Sunday, March 4, 2001

If your genealogical trail has led you to Nanticoke, rejoice. Some very good people are waiting there to help you.

The city just a few miles south of Wilkes-Barre has been an important starting point - and destination - for many immigrant families since the 19th century. Now Nanticoke has its own Web site, complete with built-in access to genealogical assistance.

Open up the site at (themed in the old high school colors of royal blue and white) and you will find a wealth of information about the community.

Then click on ``History.'' There you will see historic photos and cemetery information, as well as a link to Julianna Zarzycki, the president of the Nanticoke Historical Society and a tireless worker in preserving the past of her town.

Zarzycki and her group, which was founded in 1996, have a lot of projects going. One is building up its photo collection of buildings that used to be everyday sites around town.

``We'd like to collect as many old pictures as possible because the buildings are torn down,'' she said. On the top of her priority list are photos of the theaters the town used to have - the State and the Rex.

An immediate need, though, is a permanent site for the group's growing collection of materials, most of which are now stored in the Nanticoke Municipal Building.

The problem is cost. The society holds fund-raisers and has obtained some grants, but real estate is not cheap.

``We have one or two places in mind,'' Zarzycki said. ``But it's tough.''

For out-of-area genealogists the society could prove a life-saver. Contact Zarzycki by e-mail through the Web site ( and she will do look-ups. Charges are listed on the site.

That research will likely become more extensive as the society expands its collection of material. Zarzycki would like to get her hands on some of the old city directories once published for Nanticoke, high school yearbooks, records of Nanticoke-area cemeteries and ever-more photos.

Additional projects are in the works. The Historical Society also plans to resume its cleanup of the Lithuanian Independent Cemetery, publish a Nanticoke history book and begin an oral history project, taking tape recorders into local nursing homes and talking with residents about their lives and times.

All this by a group that's still looking for a headquarters. ``It's just fun, really,'' Zarzycki said.

Update: Millions of African-Americans have a new resource to help trace their ancestors. Last week the Church of Jesus Christ of Latter Day Saints published records from the Freedmen's Bank, an institution established after the Civil War to help former slaves in many states.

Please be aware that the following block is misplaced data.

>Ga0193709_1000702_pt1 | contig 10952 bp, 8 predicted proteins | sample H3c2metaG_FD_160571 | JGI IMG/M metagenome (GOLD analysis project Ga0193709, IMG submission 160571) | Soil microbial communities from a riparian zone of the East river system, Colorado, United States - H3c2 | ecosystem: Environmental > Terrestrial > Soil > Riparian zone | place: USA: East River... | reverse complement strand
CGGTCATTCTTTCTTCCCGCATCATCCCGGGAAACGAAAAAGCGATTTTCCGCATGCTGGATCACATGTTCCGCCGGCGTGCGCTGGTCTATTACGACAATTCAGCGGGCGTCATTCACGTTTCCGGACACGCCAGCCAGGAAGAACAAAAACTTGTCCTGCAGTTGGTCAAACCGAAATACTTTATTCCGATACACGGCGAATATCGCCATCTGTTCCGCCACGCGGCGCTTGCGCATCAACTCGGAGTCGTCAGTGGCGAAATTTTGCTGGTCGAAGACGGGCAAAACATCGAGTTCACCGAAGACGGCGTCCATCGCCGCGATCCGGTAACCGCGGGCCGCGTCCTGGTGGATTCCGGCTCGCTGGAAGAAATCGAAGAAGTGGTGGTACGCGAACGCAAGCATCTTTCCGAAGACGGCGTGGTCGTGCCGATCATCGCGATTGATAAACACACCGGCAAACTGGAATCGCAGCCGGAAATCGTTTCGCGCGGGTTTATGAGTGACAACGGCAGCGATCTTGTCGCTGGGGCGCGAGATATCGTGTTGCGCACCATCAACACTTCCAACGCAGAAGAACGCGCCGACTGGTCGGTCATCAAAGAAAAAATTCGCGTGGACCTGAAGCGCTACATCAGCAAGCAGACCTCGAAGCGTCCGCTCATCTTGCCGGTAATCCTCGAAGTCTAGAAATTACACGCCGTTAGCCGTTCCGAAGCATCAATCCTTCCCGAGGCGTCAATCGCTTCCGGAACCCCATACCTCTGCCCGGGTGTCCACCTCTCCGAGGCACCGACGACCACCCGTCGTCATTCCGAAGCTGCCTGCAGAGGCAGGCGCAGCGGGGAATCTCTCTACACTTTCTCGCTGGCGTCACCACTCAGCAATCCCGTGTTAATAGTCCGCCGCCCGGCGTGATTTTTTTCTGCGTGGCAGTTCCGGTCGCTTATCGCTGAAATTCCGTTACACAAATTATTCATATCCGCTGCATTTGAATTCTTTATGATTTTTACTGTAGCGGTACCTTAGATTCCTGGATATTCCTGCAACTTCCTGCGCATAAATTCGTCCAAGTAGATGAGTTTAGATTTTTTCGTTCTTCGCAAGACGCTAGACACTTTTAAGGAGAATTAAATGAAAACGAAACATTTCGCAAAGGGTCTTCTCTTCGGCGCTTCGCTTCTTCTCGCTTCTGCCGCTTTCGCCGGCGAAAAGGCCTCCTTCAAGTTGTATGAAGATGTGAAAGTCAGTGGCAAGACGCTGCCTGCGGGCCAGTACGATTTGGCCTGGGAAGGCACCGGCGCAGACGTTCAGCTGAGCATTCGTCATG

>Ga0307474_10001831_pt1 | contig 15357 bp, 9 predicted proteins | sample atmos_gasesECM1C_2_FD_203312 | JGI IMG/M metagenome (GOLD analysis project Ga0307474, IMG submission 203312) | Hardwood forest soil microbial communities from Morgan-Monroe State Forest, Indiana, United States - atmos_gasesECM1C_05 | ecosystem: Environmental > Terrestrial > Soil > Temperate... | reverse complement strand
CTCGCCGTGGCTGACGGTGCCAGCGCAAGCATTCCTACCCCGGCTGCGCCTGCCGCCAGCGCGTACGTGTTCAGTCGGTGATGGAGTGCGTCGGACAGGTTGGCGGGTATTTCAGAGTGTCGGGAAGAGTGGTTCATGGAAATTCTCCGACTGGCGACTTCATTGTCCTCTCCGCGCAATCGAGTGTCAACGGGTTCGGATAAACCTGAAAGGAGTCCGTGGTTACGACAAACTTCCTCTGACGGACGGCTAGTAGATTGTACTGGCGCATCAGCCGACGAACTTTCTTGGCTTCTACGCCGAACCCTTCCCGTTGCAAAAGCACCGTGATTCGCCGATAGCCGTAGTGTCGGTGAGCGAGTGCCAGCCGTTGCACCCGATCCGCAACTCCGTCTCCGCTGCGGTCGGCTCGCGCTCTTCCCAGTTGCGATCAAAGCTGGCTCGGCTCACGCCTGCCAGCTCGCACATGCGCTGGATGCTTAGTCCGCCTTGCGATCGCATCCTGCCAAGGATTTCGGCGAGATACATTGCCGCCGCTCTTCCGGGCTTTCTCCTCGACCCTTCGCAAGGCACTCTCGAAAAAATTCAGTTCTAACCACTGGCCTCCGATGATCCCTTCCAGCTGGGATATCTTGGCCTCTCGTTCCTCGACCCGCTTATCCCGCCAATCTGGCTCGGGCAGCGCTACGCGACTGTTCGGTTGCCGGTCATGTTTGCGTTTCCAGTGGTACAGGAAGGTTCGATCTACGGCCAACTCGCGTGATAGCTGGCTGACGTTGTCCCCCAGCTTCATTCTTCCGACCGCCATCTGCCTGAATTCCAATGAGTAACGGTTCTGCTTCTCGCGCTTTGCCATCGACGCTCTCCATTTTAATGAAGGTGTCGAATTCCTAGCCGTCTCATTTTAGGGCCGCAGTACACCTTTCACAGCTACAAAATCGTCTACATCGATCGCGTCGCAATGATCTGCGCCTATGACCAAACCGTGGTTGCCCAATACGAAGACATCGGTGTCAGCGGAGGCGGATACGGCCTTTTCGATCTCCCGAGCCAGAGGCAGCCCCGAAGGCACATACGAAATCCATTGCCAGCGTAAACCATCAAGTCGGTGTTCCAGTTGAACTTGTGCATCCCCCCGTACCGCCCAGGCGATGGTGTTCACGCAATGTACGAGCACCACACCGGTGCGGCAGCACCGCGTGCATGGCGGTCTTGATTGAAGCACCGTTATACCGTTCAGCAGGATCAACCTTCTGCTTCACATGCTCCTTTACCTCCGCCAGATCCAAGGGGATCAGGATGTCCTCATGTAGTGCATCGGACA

What is available is ``a searchable database on compact disk which includes information such as family names, birth locations and names of former slave owners,'' reported the Associated Press.

The disk is part of the church's ongoing project of making even more of its voluminous genealogical records available to the public.

For information on purchase of the records, log on to or call church distribution centers at (800) 527-5971 and ask for item 50120.

Local History Moment: You won't find this guy's words in any travel brochure about eastern Pennsylvania.

A letter dated in January 1778 by a Hessian officer fighting alongside the British in the American Revolution gave a decidedly unflattering picture of our region.

As quoted in the Historical Record, the officer pronounced Pennsylvania full of ``unhealthy air and bad water,'' with fevers striking every year. ``Nowhere have I seen so many mad people,'' he added, attributing their derangement to a poor diet. But he reserved his greatest scorn for the animal world, reporting that ``there is no shortage of snakes.''

Concluded the officer, ``If the honorable Count Penn should surrender to me the whole country, on condition that I should live here during my life, I should scarcely accept it.''

News Notes: About 20 people turned out for my introduction to genealogy last Sunday at Boscov's department store. The presentation was the last one of the winter season, but I will offer several more at Boscov's in the fall.

My next appearance will be from 6 to 8 p.m. on April 2 at Crestwood High School, Wright Township, through the Crestwood Area Community Education Program. The program charges a $10 registration fee. To register, contact Crestwood Area Community Education, P.O. Box 353, Mountaintop, PA 18707.

The library of the Luzerne County Historical Society will be closed for renovations this week through March 14. When it reopens, the library area will have a new paint job, new carpeting and perhaps some new lighting as well.

Historic preservation organizations continue to seek support for saving America's Civil War battlefields, which are rapidly disappearing as population and suburbs grow. ``According to preservationists, an acre of Civil War battleground land is lost to development every 10 minutes,'' Knight Ridder news reports.

Remember, this column is now accessible through your computer at

Have you solved some tough genealogical problems in your research? Do you have some tips you'd like to share with others? Would you like to report a success story? Drop me a line here at the paper. I'll get in touch with you and help you bring the benefits of your experience to others.

Tom Mooney, The Times Leader, 15 N. Main St., Wilkes-Barre, Pa. 18711. Email is